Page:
I hope you enjoy browsing through Bryan’s work as much as I do (hint: a hand made wooden bowl makes a perfect wedding gift.)  Here’s a link to his ETSY SHOP.   I know his large salad bowls aren’t cheap, but they’re investment quality, and will truly last a lifetime when taken care of properly, so I consider them a remarkable value.

nelsonwood bowl

Texas bradford pear bowl from Nelsonwood


Bryan is kindly giving away a $100 gift certificate to his shop to one lucky winner. These bowls are exquisite and I wish you luck!

To enter, simply sign up on my email list HERE

email list

If you are already on the mailing list, you’re good to go.

(Giveaway ends Friday february 20th.)

 ***The winner of the Nelsonwood giveaway is Dan Liegel — congratulations Dan! ***

NOTE: my mailing list will not be shared with anyone, and is only used to send out notifications of new posts, and our weekly newsletter. From time to time I will be including subscriber only recipes and perks. You can unsubscribe at any time. I have not been compensated in any way by the artisans in this series.


spalted Texas oak bowl

spalted Texas oak bowl from Nelsonwood


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    Leave a Reply

  • Reply
    February 15, 2015 at 10:25 am

    Who knew that a bowl could take your breath away, these are stunningly beautiful. I recently signed up by email, so very happy I did, Iove, love, love your posts!

    • Reply
      February 15, 2015 at 10:58 am

      The redwood burl bowl takes my breath away, Edie. Thanks for the kind words 🙂

  • Reply
    February 15, 2015 at 10:23 am

    These bowls are so beautiful! Love the organic feel of them and how they warm up a setting. Hope to add some to my kitchen!

  • Reply
    February 15, 2015 at 10:22 am

    Beautiful. I appreciate the craft of hardwood work. Brian’s work is beautiful. My guy also works in hardwood (hobby) but, on larger scale pieces.

  • Reply
    February 15, 2015 at 10:11 am

    Already signed up, Sue. Oh my goodness, those beautiful bowls are works of art. That’s the kind of treasure that becomes a family heirloom. I would love to have one for my very own! Great giveaway.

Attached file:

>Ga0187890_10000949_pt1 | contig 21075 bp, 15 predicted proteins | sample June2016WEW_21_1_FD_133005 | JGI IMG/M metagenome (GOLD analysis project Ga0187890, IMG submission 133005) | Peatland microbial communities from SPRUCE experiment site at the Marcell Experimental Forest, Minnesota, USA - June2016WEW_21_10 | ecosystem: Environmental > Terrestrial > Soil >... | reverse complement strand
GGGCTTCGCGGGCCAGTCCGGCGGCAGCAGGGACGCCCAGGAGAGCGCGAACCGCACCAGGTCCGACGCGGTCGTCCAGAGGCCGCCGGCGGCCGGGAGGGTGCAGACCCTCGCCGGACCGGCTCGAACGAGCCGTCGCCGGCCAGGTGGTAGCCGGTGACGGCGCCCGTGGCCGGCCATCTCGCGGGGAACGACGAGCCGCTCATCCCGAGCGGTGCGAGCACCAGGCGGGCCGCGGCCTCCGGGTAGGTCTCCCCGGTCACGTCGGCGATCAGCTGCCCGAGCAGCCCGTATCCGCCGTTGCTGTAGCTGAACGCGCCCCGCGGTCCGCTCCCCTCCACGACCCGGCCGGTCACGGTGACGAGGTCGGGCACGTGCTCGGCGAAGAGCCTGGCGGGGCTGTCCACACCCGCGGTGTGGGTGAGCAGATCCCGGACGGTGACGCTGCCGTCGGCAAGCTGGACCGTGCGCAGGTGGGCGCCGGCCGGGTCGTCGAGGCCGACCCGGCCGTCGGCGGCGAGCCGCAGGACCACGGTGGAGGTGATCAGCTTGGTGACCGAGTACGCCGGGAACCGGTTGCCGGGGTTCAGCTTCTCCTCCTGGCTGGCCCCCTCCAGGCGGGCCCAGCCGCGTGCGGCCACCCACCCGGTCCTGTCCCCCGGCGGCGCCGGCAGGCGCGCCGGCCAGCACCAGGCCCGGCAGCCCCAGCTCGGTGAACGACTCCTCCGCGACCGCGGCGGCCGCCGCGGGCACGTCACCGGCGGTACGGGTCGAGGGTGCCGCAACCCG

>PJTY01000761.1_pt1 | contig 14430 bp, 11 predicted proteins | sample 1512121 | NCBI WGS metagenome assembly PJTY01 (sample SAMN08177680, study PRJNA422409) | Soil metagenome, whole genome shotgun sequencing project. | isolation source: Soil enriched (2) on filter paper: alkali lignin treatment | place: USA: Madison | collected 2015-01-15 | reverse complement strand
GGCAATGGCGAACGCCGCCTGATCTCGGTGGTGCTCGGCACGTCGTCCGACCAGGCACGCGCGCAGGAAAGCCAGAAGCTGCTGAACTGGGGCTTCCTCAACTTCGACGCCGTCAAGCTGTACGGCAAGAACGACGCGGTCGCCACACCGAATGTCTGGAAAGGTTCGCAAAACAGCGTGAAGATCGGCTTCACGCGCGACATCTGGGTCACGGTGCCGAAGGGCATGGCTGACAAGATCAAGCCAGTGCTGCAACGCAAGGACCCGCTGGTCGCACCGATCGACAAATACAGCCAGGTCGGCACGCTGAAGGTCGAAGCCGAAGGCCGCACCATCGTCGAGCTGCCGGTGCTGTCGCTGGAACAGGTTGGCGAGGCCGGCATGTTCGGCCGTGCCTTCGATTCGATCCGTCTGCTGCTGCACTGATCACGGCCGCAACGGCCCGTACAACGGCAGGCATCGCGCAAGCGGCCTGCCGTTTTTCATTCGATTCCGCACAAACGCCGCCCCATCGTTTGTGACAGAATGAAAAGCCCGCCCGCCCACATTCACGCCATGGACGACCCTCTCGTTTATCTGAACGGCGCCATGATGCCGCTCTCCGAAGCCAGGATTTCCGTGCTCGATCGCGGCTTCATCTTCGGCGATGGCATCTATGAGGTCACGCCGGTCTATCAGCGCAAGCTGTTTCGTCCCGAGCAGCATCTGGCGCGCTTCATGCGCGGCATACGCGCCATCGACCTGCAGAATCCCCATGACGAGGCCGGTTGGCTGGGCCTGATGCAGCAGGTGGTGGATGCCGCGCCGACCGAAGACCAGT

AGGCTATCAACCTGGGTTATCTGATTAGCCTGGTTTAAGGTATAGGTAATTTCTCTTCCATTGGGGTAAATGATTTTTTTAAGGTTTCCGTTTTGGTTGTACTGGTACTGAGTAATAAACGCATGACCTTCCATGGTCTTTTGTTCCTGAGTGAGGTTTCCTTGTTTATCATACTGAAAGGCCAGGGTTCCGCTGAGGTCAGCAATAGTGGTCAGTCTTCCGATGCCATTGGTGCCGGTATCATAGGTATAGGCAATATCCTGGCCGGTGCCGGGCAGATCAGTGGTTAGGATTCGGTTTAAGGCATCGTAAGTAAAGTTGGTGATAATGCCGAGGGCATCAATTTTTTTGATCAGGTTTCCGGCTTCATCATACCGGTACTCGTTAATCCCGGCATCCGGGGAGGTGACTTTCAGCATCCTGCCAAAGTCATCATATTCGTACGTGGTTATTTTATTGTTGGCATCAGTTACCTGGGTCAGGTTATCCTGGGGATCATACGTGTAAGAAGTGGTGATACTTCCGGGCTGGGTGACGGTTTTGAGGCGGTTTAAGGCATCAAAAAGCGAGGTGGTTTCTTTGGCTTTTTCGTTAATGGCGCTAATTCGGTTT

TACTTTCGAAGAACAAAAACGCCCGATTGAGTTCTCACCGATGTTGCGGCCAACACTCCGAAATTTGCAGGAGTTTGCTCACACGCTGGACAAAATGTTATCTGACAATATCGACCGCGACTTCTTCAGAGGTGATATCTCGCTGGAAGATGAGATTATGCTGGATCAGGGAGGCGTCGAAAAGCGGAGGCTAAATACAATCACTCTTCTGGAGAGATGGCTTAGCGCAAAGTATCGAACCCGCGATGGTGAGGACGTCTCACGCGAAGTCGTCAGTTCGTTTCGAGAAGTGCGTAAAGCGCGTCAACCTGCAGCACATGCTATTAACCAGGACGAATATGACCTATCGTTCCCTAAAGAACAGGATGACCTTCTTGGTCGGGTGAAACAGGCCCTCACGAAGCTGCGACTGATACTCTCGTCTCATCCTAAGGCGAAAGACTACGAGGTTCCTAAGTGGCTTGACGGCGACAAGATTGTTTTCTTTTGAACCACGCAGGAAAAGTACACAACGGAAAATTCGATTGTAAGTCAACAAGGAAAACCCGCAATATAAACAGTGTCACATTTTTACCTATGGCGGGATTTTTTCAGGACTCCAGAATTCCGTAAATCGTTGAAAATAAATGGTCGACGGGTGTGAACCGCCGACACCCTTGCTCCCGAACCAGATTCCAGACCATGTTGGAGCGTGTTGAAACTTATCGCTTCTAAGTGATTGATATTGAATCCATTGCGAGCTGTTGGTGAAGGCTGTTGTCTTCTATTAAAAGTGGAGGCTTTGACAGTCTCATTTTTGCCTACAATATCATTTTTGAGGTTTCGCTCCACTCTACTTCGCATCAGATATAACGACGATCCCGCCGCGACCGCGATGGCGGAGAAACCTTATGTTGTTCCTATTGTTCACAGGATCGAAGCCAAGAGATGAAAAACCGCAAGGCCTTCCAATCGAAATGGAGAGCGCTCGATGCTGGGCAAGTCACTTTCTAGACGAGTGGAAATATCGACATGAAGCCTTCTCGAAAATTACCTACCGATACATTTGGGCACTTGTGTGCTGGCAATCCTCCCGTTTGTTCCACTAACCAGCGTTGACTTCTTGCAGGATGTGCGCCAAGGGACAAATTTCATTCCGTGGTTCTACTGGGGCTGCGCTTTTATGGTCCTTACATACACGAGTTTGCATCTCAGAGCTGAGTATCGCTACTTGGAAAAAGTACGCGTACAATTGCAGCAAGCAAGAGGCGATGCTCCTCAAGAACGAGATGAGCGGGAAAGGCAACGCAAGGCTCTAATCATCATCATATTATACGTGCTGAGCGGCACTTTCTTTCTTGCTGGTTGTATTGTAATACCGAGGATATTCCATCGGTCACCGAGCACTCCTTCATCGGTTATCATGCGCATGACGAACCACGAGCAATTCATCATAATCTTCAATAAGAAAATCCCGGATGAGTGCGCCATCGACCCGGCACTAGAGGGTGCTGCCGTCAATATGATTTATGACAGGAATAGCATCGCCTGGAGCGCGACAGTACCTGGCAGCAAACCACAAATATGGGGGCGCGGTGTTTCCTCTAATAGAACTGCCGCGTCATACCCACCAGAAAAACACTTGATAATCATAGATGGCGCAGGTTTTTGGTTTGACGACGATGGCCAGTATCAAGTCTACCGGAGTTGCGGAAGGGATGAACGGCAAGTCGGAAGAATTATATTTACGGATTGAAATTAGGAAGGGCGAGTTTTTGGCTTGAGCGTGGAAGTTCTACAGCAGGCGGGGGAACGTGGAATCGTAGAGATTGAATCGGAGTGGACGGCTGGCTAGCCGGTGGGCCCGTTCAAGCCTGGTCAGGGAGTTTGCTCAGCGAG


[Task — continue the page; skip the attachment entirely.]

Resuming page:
• Reply
      February 15, 2015 at 10:24 am

      Heirloom is a good word for these, that’s why I think they make great wedding gifts. Thanks Cathy!

  • Reply
    February 15, 2015 at 10:10 am

    First, I love this series, and my wooden bowls are my favorite thing in my kitchen, I have one from my grandmother and it’s still going strong! Love Bryan’s work, I have my eye on the Texas pear bowl 😉

  • Reply
    February 15, 2015 at 10:10 am

    I would love to win one for my mother. She lived in Austin, Texas for many years and had shared her love of Bryan Nelson’s gorgeous bowls with me. If we were shopping in other cities she would tell me the pieces we were seeing were not as comparable as Mr. Nelsons’.

    • Reply
      February 15, 2015 at 10:12 am

      I love it when a reader knows the work of the featured artist, good luck Sydney 🙂

  • Reply
    February 15, 2015 at 8:23 am

    Aaah they are gorgeous!! Thanks for the opportunity Sue 🙂 I love woods in every form..

  • Reply
    February 15, 2015 at 8:09 am

    These are gorgeous! I also am really enjoying this series–it’s great to discover such unique and beautiful work!

    • Reply
      February 15, 2015 at 8:21 am

      Just the names of the different woods get me excited 🙂

  • Reply
    February 15, 2015 at 5:41 am

    I signed up! Gorgeous work!

  • Reply
    Stephanie Dunphy
    February 15, 2015 at 5:19 am

    I love this as a series highlighting the very many talented hand crafters out there. Rich, warm, wonderful bowls! Today’s schools focus teaching towards passing standardized testing and really don’t let kids discover any hidden talents they may have outside of “book learning.”

    • Reply
      February 15, 2015 at 6:59 am

      So true Stephanie!

    • Reply
      February 15, 2015 at 11:56 am

      So true, Stepanie! Just gazing at craftsmanship and art of these beautiful bowls makes me wish schools would rethink how learning embraces the development of all of our senses.